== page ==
Parenting in the Indian Culture
While many modern Indian parenting techniques reflect methods typically utilized in the United States, the Indian culture can vary in approach to raising children. Urban areas of India and Indian families living in the United States are similar in teaching children general values of respect, honesty and independence. Other parenting tactics commonly seen in the Indian culture, however, can differ from the typical Western perspective.
As a patriarchal culture, Indian families are generally run by the father or grandfather with family life and home structure based on decisions made by the male family members. Women are responsible for domestic duties and daily childcare tasks. Many Indian families live together in a multi-generational household, with children living with their parents until, and sometimes even after, marriage.
Teaching Life Values
With Hinduism as the most prominent form of religion in the Indian culture, many Indian families impart the importance of prayer and worship to their children. There is a strong emphasis on respect of elders in the Indian culture. Children typically grow up with their grandparents in the same household. Children are generally held by adults more and spend less time in cribs and playpens in the Indian culture versus Western culture. Many Indian families choose to begin toilet-training their children by the age of 12 months, another cultural difference.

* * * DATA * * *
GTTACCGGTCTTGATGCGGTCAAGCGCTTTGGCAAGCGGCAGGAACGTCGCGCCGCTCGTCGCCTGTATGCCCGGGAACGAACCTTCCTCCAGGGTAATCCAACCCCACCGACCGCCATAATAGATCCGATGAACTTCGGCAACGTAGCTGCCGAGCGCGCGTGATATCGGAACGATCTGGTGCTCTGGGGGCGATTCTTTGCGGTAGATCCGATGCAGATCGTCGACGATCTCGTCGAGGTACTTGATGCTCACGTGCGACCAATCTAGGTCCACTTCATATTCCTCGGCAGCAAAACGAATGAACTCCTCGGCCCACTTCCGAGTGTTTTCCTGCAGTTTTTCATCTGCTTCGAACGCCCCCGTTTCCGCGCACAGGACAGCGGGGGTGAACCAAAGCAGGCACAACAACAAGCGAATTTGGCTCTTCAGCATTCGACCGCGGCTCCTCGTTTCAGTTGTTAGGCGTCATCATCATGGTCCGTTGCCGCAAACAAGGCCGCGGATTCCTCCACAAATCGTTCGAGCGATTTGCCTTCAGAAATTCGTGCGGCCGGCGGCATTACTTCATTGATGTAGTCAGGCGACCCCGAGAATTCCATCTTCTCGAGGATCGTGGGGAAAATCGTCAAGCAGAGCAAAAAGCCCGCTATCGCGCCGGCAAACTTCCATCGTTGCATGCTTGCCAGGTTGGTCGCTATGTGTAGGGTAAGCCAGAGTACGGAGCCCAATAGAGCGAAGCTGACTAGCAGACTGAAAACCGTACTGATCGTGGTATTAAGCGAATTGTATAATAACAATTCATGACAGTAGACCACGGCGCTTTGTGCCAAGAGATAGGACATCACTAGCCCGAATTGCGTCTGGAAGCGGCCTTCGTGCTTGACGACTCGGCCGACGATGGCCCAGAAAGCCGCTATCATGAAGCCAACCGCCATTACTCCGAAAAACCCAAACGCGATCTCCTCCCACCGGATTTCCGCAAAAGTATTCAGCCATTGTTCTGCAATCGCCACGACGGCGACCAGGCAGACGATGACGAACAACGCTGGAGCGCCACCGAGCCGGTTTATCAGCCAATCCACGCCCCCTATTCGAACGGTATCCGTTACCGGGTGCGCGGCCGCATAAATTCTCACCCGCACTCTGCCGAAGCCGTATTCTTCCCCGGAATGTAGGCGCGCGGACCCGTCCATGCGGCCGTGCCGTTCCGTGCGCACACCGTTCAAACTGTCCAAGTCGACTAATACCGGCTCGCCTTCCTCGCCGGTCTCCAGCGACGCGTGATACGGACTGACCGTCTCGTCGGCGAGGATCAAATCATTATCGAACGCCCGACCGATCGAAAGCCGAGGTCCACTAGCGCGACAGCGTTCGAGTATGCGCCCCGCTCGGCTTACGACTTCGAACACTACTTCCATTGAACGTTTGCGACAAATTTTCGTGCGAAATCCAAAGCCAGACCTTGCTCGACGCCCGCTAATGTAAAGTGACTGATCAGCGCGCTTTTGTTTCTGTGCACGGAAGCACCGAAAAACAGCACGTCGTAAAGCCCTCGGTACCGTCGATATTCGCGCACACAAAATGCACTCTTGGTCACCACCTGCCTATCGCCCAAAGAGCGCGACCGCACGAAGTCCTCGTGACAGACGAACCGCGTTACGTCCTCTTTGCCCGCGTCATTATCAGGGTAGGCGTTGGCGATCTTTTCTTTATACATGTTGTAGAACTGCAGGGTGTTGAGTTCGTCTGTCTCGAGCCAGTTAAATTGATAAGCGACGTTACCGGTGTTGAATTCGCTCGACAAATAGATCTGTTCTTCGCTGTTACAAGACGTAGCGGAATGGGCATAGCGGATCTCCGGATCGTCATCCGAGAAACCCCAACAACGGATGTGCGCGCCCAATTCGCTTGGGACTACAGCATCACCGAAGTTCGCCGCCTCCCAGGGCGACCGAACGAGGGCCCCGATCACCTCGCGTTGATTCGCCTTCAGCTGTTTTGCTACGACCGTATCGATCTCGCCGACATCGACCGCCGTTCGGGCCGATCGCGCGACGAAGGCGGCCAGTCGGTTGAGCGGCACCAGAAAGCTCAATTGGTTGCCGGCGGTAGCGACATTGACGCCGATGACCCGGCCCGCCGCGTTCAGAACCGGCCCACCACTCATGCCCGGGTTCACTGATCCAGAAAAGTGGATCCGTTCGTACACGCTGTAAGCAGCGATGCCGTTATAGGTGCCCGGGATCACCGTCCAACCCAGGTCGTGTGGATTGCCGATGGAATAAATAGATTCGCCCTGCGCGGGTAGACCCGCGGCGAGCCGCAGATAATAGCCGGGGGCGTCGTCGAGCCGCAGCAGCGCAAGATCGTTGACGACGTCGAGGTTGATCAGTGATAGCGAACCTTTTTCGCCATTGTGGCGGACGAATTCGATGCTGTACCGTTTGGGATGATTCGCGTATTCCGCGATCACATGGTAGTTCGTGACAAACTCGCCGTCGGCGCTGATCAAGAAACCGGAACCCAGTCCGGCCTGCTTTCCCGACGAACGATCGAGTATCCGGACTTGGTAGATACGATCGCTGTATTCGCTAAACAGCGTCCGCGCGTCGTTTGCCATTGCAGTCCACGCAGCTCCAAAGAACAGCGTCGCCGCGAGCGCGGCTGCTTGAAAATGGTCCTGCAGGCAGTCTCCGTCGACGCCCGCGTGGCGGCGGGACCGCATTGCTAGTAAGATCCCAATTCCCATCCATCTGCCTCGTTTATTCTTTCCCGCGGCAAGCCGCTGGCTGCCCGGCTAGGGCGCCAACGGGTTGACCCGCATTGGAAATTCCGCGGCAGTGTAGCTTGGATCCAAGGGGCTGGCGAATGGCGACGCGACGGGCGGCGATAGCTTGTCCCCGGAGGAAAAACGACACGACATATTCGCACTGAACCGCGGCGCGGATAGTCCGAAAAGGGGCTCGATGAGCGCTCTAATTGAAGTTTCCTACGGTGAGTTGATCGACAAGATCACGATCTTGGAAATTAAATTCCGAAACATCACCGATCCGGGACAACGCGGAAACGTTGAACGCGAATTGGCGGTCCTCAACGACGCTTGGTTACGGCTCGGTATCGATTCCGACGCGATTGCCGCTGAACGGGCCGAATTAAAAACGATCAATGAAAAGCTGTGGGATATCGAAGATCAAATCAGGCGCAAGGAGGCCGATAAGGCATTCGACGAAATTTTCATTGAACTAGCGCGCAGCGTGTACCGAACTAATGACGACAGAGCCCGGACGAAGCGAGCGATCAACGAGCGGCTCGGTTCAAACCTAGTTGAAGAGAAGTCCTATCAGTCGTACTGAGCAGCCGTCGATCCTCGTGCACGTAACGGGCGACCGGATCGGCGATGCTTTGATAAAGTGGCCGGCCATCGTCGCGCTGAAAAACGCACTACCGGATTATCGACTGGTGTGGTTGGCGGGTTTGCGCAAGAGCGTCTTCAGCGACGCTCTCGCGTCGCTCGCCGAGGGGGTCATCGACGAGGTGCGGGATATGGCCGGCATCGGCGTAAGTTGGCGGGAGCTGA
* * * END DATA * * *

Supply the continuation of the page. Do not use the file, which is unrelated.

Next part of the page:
Disciplining of Children
Traditional Indian families tend to discipline their children in a more aggressive and stern manner than most typical U.S. families. Mild corporal punishment such as spanking is considered a normal aspect to parenting in many Indian families. Children are rarely coddled or allowed to misbehave in any way. Since the respect of elders is such a key component to how children are raised, speaking or acting out against adults is punished in a fairly harsh manner.
Rural Areas of India
In rural locales of India, families utilize parenting techniques quite different than in modern Indian culture. For example, herbal remedies are generally used more often than medicines. There is a significantly lower amount of childhood vaccinations given. Some rural Indian families distribute opiates to their children on a regular basis to modify behavior. It is also a common expectation for children as young as 6 or 7 years old to work in the fields every day to contribute to family life.